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Sep22-09, 08:50 PM
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Quote Quote by Chalnoth View Post
One way to look at it is that if there is stuff outside our observable universe (which there almost certainly is), then it was at one point connected to our observable universe. If it didn't follow the same fundamental laws when it was in contact, then you'd have a contradiction.
I think maybe I didn't explain myself very well. I don't mean the laws might be different for things outside our observable universe, I mean outside our ENTIRE universe. Like I said before, "(whatever that means)". There may not be anything outside our universe, just an infinite number of dimensions we cant perceive.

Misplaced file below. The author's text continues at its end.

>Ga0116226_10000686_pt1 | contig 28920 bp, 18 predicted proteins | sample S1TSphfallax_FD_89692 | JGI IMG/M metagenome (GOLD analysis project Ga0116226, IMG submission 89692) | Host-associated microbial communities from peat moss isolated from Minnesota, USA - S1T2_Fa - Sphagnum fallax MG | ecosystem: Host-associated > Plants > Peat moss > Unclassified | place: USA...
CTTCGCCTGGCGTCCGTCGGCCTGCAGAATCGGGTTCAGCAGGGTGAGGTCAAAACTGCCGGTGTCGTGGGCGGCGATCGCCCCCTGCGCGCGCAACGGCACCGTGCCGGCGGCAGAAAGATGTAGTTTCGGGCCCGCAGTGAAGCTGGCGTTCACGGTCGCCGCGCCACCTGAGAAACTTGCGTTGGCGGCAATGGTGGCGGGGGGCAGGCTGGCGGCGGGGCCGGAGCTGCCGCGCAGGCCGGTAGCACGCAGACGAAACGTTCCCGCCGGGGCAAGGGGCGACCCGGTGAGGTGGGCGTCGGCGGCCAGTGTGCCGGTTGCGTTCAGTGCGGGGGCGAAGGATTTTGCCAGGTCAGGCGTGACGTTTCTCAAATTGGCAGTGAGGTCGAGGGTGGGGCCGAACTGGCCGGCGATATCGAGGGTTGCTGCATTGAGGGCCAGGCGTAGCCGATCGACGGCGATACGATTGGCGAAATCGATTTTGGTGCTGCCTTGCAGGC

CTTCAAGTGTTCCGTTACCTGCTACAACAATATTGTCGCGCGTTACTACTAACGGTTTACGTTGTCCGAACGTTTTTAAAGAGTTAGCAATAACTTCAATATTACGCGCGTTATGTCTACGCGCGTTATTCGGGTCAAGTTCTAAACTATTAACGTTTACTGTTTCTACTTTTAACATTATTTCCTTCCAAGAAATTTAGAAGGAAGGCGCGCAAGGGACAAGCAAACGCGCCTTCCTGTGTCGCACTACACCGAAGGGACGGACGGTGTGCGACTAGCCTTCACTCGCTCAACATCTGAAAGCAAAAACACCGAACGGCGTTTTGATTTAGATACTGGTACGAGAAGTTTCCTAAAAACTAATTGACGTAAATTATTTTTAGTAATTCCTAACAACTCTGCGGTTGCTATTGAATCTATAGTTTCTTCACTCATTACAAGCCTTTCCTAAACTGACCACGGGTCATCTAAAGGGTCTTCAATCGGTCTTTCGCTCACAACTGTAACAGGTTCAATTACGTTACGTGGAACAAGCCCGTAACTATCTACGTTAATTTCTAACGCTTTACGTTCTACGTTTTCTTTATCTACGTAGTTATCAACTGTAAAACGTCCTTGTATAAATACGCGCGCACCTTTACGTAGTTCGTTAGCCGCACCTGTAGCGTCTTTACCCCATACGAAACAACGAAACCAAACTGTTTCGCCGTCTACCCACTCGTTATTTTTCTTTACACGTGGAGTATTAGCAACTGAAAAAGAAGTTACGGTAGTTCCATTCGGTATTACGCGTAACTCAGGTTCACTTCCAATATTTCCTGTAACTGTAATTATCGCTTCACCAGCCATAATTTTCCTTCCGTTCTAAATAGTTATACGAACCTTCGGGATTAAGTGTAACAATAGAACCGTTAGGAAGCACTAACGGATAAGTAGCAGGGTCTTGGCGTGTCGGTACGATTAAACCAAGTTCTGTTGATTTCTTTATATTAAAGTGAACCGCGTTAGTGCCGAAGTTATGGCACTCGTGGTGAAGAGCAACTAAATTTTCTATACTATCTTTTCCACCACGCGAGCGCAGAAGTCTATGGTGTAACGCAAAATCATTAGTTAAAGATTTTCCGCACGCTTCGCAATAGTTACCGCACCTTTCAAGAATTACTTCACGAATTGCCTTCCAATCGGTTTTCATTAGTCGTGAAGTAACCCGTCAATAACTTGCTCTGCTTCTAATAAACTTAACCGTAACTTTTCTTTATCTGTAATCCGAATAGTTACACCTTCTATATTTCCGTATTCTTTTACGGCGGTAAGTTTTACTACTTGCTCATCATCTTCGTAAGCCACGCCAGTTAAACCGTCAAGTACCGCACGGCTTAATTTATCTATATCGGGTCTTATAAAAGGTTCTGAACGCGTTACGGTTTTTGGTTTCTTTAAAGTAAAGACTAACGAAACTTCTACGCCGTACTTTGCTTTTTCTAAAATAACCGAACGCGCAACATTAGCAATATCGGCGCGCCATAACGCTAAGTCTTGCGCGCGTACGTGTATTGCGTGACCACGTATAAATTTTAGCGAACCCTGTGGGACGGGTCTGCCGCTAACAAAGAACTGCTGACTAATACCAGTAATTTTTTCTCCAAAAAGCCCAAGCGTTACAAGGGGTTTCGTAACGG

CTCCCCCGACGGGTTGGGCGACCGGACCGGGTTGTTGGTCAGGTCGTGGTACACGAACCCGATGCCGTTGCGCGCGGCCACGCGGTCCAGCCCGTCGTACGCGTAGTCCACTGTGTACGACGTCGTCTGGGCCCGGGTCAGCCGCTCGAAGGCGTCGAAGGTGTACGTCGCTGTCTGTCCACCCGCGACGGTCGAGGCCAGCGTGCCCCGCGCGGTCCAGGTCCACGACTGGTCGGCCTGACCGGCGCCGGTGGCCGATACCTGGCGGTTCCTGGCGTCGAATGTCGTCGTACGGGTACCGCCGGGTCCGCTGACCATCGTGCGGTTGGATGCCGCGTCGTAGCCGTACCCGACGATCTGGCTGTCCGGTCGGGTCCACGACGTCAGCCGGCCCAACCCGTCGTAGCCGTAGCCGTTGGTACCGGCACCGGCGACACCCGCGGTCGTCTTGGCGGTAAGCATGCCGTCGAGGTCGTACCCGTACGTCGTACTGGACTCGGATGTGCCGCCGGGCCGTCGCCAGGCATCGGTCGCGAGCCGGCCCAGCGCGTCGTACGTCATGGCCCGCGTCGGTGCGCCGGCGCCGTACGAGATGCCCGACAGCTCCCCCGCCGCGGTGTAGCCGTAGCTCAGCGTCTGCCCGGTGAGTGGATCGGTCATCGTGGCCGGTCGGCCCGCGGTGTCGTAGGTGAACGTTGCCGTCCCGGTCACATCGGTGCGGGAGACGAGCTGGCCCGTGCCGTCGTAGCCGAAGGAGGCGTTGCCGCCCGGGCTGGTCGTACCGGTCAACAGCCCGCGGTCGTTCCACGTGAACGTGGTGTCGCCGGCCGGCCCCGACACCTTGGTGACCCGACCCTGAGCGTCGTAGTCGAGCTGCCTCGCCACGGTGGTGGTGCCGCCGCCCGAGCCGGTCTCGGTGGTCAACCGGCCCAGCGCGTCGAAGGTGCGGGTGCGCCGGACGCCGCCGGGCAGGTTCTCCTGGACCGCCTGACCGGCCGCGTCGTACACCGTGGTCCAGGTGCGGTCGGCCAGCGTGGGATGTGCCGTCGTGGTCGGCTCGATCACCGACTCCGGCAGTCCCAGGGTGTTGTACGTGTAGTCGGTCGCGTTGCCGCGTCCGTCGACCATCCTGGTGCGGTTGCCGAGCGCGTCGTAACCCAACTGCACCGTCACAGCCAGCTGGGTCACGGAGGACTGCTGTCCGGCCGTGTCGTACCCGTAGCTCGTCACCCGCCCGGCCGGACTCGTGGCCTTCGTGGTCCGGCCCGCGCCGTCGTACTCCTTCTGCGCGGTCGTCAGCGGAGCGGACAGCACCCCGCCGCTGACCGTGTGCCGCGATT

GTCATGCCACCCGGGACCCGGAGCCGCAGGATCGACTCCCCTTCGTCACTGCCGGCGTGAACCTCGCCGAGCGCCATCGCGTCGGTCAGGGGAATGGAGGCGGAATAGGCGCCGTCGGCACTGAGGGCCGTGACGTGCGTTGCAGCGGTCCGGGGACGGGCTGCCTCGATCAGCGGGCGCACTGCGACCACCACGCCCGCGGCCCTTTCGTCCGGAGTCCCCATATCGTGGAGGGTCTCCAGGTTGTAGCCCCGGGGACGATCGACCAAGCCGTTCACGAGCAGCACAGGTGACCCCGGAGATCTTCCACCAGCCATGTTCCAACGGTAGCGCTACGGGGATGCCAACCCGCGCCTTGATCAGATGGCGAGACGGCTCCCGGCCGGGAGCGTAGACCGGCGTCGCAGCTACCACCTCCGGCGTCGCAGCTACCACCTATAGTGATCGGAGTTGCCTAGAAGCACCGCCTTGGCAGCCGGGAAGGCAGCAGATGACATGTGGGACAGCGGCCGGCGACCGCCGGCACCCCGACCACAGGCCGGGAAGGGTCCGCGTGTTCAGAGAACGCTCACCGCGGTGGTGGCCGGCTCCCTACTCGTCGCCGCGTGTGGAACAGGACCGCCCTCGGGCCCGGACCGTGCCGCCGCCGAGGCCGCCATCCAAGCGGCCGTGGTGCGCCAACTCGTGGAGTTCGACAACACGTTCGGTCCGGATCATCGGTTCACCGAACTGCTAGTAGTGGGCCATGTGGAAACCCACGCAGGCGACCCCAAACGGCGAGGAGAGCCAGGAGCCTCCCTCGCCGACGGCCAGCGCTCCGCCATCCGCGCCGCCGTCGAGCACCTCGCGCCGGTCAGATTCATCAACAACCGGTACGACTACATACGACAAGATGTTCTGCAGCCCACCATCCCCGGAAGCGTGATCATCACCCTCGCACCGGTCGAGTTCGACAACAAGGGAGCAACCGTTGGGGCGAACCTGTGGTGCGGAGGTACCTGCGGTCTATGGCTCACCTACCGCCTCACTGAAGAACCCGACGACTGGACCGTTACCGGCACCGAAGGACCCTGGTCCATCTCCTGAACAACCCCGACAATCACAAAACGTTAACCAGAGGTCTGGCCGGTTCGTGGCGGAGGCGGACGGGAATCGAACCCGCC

Chalnoth
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Sep22-09, 09:29 PM
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Quote Quote by Entropee View Post
I think maybe I didn't explain myself very well. I don't mean the laws might be different for things outside our observable universe, I mean outside our ENTIRE universe. Like I said before, "(whatever that means)". There may not be anything outside our universe, just an infinite number of dimensions we cant perceive.
It's just a matter of describing things in the right way, then. Even if things vary, it's always going to be possible to describe them based upon some rules that do not. A good example here would be Tegmark's mathiverse: different universes based upon different mathematical structures are unified by the rule that all mathematical structures exist.
Entropee
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Sep22-09, 10:49 PM
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Im gonna look that up that sounds really interesting.
Chalnoth
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Sep22-09, 10:57 PM